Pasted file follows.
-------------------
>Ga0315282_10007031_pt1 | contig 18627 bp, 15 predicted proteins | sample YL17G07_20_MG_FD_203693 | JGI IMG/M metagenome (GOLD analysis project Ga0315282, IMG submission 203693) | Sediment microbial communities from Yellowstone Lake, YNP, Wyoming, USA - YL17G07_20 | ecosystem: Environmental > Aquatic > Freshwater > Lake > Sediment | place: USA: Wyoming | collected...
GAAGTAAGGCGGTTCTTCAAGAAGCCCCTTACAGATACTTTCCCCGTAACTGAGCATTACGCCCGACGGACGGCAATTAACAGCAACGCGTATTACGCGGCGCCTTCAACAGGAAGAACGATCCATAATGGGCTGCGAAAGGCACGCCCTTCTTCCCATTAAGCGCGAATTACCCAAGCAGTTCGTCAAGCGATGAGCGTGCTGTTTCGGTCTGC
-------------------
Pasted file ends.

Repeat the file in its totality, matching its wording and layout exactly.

>Ga0315282_10007031_pt1 | contig 18627 bp, 15 predicted proteins | sample YL17G07_20_MG_FD_203693 | JGI IMG/M metagenome (GOLD analysis project Ga0315282, IMG submission 203693) | Sediment microbial communities from Yellowstone Lake, YNP, Wyoming, USA - YL17G07_20 | ecosystem: Environmental > Aquatic > Freshwater > Lake > Sediment | place: USA: Wyoming | collected...
GAAGTAAGGCGGTTCTTCAAGAAGCCCCTTACAGATACTTTCCCCGTAACTGAGCATTACGCCCGACGGACGGCAATTAACAGCAACGCGTATTACGCGGCGCCTTCAACAGGAAGAACGATCCATAATGGGCTGCGAAAGGCACGCCCTTCTTCCCATTAAGCGCGAATTACCCAAGCAGTTCGTCAAGCGATGAGCGTGCTGTTTCGGTCTGC